A 2018 study by the Congressional Research Service found that an incredible $380 billion of the $605 billion FY2017 Pentagon base budget ended up in the coffers of corporate contractors. The portion of the “Operation and Maintenance” budget that is contracted out has grown from about 40% in 1999 to 57% of today’s much larger budget—a bigger share of a much larger pie.
The largest U.S. weapons makers have developed, lobbied for and now profit enormously from this new business model. In their book, Top Secret America, Dana Priest and William Arkin revealed how General Dynamics, founded and headed for most of its history by Barack Obama’s patrons, the Crown family of Chicago, has exploited this outsourcing surge to become the largest supplier of IT services to the U.S. government.
Priest and Arkin described how Pentagon contractors like General Dynamics have evolved from simply manufacturing weapons to playing an integrated role in military operations, targeted killings and the new surveillance state. “The evolution of General Dynamics was based on one simple strategy,” they wrote: “Follow the money.”
Priest and Arkin revealed that the largest weapons makers have secured the lions’ share of the most lucrative new contracts. ”Of the 1,900 or so companies working on top secret contracts in mid-2010, roughly 90 percent of the work was done by 6% (110) of them,” Priest and Arkin explained. “To understand how these firms have come to dominate the post-9/11 era, there’s no place better to look than…General Dynamics.”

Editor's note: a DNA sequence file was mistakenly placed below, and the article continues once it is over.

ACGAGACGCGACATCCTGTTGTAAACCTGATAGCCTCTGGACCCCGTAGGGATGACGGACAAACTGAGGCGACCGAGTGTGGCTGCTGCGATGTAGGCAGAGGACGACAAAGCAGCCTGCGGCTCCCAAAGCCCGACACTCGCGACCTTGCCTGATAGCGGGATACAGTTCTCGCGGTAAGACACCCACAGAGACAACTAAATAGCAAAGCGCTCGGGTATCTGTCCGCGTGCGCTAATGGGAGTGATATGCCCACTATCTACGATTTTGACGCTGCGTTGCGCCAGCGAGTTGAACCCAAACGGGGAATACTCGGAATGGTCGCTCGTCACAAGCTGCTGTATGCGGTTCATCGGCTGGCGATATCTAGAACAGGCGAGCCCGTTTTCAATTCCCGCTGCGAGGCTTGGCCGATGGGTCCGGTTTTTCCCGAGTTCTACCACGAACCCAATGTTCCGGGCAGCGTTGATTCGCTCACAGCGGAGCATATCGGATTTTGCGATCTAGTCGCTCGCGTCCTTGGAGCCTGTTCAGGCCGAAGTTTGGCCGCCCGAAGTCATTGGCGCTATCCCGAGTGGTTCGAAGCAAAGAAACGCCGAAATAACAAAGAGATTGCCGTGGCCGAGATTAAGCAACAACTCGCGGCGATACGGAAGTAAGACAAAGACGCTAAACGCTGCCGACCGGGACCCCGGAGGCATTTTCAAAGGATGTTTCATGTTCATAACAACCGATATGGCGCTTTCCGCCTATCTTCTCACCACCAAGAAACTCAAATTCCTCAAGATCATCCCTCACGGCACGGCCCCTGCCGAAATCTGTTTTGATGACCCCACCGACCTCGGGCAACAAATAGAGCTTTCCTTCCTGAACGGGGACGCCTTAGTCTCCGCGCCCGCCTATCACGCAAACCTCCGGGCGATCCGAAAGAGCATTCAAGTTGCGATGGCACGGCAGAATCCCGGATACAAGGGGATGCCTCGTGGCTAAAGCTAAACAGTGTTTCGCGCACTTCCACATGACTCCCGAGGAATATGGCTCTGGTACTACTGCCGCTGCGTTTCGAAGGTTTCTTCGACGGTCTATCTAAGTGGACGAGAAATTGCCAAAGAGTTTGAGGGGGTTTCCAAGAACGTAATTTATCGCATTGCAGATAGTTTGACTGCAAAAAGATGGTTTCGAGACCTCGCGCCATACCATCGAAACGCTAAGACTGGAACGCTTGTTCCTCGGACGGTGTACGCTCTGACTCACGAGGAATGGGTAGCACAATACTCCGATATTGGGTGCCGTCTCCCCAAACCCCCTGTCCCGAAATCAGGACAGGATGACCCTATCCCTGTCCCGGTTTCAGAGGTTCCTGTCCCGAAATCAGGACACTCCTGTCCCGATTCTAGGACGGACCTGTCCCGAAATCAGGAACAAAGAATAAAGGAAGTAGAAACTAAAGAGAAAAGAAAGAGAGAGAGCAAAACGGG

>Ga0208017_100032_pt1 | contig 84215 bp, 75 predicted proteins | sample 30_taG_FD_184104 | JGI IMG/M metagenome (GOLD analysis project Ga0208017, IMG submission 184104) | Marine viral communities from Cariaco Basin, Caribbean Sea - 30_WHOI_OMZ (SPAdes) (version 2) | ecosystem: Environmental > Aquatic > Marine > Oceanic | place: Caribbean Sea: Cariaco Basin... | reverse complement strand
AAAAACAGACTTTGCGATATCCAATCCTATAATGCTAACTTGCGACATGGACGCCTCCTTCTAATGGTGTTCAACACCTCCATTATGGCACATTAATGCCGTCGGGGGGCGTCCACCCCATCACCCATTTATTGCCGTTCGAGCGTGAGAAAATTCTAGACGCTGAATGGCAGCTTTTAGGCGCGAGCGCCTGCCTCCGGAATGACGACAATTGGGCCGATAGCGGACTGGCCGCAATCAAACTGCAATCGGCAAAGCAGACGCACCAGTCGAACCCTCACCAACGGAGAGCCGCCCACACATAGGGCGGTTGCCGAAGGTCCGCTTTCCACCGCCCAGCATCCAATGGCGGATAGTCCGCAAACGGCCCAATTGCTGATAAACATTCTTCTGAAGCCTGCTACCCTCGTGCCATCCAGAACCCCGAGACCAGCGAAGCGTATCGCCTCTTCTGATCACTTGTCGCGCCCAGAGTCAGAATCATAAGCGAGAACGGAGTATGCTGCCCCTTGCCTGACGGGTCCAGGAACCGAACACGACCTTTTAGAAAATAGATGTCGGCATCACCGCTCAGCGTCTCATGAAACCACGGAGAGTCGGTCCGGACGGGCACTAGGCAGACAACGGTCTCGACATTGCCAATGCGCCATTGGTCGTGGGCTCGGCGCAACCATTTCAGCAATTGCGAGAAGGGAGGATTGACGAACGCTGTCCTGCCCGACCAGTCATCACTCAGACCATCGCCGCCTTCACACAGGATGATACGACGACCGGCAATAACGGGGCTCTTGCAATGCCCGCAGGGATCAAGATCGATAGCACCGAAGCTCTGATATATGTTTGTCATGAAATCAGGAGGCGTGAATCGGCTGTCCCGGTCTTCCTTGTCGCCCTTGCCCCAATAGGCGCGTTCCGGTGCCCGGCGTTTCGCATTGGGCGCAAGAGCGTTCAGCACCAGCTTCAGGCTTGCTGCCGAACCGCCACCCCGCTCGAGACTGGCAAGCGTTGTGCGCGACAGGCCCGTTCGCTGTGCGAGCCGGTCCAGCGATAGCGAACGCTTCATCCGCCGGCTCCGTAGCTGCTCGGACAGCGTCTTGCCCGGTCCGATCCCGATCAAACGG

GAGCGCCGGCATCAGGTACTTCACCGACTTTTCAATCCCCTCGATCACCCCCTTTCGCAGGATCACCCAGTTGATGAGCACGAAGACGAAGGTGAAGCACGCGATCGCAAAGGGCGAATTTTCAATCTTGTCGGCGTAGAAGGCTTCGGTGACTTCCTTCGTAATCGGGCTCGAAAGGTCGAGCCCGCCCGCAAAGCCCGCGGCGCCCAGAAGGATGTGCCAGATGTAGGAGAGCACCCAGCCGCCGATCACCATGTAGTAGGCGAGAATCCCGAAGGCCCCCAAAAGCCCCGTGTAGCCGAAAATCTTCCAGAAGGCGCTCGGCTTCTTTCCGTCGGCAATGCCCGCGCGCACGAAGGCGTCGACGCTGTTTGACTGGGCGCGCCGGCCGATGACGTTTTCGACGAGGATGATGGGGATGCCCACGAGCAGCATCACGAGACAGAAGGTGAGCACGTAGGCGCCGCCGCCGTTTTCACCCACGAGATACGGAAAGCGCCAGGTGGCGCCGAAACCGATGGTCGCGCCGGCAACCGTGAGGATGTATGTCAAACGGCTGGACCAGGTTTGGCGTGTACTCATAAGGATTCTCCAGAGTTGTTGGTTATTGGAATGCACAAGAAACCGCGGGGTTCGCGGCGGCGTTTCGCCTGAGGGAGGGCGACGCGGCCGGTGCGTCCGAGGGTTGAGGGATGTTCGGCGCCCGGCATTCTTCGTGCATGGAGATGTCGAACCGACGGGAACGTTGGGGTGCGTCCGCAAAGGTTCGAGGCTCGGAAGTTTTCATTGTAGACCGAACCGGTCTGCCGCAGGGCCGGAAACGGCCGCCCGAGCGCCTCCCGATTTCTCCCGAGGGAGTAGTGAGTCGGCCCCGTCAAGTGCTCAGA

Trump’s choice of General Dynamics board member General James Mattis as his first Defense Secretary personified the revolving door between the upper echelons of the armed forces, weapons manufacturers and the civilian branches of government that fuels this corrupt system of corporate militarism. This is exactly what President Eisenhower warned the American public against in his farewell speech in 1960, when he coined the term “Military-Industrial Complex.”
What to do?
By contrast with Riedl, William Hartung, the director of the Arms and Security Project at the Center for International Policy, told the Washington Post that the substantial cuts in military spending Jeff Stein was considering were not unreasonable. “I think it’s very reasonable in terms of still defending the country,” said Hartung, “Though you would need a strategy to do it.”
Such a strategy would have to start from a clear-eyed analysis of the 67%, or $278 billion per year, inflation-adjusted increase in military spending between 1998 and 2019.
- How much of this increase is the result of U.S. leaders’ decisions to wage disastrous wars in Afghanistan, Iraq, Pakistan, Somalia, Libya, Syria and Yemen?
- And how much is the result of military-industrial interests leveraging this state of war to cash in on wish-lists of expensive new warships, warplanes and other weapons systems and the corrupt gravy train of corporate outsourcing I have already described?
The bipartisan 2010 Sustainable Defense Task Force convened by Congressman Barney Frank in 2010 answered these questions for the period 2001-2010, concluding that only 43% of military spending increases were related to the wars U.S. forces were actually fighting, while 57% were not related to current wars.